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Now that I've attempted to understand the post, I can tell you that it reinforces my belief that utter confusion is the likely result when one relies on them. What do I mean? This: "...citing Arnold Schwarzenegger for a claim on something and then hoping his prestige as actor of (sic) governor adds value to the argument. It is however false for the same reasons.

What is false?

Next, compare your "appeal to false authority" to this:
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Irrelevant Authority:

More accurately called Irrelevant Authority, Inappropriate Authority, or Questionable Authority, Irrelevant Authority is citing someone as an expert even though they are not really an expert on the question under discussion; their expertise is in an unrelated field; their "expertise" is not in a legitimate discipline at all (e.g. an "expert" psychic or ghost hunter); their expertise is what is under discussion; they have not been demonstrated to actually exist; or they made the statement in a state where their judgment was suspect (ie, they were drunk, high, senile, stressed, angered, etc). In some cases, they do possess a legitimate expertise and renown in some field, it's just that said field is unrelated to the one being discussed.

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(source)

Anyone who relies on these and anyone's "authority" on these named "things" is courting disaster and promotes confusion.

At the end of the day, an assertion is either true or false or yet to be determined no matter who asserts it and that person's credentials or lack thereof.

#14 mike the wiz

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Posted 05 September 2017 - 12:50 PM

 

Piasan: It is entirely possible to produce a flawless logical argument and still end up with a result that is not true.

 

This most commonly happens when the premise is flawed.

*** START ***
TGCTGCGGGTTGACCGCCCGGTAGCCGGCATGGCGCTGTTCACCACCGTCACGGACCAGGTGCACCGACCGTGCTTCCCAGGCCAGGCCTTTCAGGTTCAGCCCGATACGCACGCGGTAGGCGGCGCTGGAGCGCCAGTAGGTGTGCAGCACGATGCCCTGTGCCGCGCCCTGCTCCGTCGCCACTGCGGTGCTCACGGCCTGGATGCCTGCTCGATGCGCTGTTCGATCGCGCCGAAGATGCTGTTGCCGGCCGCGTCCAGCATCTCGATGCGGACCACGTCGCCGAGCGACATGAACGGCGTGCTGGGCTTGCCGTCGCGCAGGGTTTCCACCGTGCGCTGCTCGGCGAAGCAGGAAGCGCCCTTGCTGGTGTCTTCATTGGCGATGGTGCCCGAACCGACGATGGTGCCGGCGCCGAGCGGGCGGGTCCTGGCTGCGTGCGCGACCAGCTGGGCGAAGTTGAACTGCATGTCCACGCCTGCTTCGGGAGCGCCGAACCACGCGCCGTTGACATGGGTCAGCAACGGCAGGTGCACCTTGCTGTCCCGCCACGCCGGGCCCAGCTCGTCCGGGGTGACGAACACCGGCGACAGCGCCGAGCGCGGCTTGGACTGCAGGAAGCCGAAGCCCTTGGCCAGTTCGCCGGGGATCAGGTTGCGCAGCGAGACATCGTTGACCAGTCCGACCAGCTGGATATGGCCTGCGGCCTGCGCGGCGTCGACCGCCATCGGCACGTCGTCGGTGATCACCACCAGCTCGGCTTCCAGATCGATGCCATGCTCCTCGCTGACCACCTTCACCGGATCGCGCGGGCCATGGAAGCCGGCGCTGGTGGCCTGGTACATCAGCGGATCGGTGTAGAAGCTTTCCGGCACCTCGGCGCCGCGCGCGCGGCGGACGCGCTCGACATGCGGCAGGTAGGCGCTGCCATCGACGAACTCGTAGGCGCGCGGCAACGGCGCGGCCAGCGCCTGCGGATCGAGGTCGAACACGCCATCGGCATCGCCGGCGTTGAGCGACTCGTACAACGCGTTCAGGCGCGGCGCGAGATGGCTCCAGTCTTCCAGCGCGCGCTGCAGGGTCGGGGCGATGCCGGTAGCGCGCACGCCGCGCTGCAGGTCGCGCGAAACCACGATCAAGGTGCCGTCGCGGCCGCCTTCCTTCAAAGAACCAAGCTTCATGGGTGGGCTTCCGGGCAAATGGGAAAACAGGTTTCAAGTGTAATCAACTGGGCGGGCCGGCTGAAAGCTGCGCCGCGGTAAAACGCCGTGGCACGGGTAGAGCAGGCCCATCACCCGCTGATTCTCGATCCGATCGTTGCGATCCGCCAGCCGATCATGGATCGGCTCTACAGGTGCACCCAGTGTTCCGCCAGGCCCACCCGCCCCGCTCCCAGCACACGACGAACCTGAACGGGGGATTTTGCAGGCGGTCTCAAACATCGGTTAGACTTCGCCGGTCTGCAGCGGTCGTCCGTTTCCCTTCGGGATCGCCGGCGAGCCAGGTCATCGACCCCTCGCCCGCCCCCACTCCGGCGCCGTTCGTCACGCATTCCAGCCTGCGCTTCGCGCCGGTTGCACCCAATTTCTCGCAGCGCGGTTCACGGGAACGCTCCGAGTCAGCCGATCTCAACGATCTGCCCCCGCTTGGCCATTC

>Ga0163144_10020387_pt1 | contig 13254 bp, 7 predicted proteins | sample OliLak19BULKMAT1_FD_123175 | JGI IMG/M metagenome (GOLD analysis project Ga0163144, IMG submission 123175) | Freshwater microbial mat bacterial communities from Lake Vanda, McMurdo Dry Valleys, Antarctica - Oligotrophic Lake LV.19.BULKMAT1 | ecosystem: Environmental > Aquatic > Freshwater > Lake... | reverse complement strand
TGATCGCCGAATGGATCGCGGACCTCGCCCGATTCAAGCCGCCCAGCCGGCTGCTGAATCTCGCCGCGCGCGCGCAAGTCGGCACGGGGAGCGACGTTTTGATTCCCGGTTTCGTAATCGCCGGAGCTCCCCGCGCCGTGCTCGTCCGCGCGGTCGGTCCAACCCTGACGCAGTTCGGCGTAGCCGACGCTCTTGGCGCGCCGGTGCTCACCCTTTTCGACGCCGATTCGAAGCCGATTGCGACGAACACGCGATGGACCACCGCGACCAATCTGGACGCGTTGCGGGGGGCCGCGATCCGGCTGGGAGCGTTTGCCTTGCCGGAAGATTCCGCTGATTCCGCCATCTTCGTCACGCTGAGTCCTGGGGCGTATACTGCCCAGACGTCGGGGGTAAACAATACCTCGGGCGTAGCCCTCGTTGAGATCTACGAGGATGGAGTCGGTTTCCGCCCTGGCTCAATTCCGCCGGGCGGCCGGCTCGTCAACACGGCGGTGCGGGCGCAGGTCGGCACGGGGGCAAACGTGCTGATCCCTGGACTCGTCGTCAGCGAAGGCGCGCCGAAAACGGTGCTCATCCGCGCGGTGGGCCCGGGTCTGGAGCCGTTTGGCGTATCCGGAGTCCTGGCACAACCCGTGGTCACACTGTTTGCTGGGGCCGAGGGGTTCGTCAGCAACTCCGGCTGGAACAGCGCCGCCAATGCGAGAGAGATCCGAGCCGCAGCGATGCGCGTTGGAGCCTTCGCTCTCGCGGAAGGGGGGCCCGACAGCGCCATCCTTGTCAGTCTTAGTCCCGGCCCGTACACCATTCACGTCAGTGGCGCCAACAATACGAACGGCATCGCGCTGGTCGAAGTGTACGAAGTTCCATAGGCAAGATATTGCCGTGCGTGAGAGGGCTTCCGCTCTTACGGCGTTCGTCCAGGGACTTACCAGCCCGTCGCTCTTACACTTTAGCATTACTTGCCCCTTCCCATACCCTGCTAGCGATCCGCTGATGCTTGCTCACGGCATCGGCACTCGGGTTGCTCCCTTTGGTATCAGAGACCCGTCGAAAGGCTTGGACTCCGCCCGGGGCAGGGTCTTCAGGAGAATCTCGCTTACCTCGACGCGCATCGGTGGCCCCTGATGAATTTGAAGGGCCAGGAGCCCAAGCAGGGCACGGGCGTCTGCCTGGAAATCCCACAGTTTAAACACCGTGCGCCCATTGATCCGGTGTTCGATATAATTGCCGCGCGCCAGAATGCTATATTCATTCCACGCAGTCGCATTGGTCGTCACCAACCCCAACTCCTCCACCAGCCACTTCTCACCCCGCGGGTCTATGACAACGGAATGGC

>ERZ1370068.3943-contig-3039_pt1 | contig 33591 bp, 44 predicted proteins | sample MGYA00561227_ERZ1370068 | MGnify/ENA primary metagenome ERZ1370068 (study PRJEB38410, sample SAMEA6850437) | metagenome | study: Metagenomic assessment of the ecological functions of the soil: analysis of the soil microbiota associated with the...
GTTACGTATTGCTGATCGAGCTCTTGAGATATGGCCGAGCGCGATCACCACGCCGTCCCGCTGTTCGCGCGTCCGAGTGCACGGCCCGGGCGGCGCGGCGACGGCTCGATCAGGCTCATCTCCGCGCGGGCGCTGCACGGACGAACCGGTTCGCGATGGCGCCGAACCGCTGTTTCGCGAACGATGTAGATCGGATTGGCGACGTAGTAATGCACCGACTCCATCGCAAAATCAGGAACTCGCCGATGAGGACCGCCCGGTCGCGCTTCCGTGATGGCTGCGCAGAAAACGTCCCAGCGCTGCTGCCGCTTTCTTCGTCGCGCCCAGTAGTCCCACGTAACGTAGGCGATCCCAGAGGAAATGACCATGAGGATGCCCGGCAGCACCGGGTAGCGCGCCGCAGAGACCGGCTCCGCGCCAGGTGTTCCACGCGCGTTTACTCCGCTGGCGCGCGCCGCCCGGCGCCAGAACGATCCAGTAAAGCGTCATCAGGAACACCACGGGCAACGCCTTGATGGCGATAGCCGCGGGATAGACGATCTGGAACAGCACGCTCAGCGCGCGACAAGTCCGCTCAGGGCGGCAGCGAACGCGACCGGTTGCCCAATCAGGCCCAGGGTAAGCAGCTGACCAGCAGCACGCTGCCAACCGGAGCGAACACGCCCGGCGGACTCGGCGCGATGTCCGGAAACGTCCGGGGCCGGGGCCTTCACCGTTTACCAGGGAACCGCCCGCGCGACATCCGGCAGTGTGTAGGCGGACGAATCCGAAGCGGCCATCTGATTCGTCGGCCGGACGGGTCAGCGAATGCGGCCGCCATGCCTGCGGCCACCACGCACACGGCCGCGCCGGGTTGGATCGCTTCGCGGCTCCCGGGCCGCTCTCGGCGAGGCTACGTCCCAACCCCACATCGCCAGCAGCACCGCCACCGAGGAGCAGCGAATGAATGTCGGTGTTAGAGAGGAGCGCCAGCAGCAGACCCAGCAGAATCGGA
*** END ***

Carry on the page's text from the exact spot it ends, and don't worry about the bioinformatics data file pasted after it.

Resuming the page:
But it wouldn't be, "flawless" if one of the premises wasn't true. For an argument to be flawless it must have true premises, a valid form and obviously the conclusion then follows.

 

No, logic will never let you down if you figure out why the tollens/ponen rules will always lead you right.

 

A conditional implication is the easiest way to show why obeying such rules is necessary;

 

"If I have found a human body then it is either male or female."

 

(Now out of the following, which ones are correct;

 

1. If it is male or female, therefore it's a human body.

2. We have not found it to be a human body therefore it is not male or female.

3. It is not male or female therefore it is not a human body.

 

(find the one that follows the tollens rule, and is correct. Two others are fallacies.)



#15 Mike Summers

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Posted 07 September 2017 - 05:23 PM


Mike the wiz said:

Mike with fallacies it's all about mistakes though. 
 
The reason with arguing from ignorance, we can't conclude that a lack of evidence means someone didn't commit the crime is just because there is the possibility that they did commit the crime despite no evidence.

And it's the not knowing that gets us. We simply often do not have enough "information" to make the decision who did what. We are a finfiin sources of information. "A man needs to know his limiiitations." However it is all to easy to slip into creative mode and create a persom eith guillty or innocent.

All this means we can use something other than evidence (our creative ability) to draw conclusions.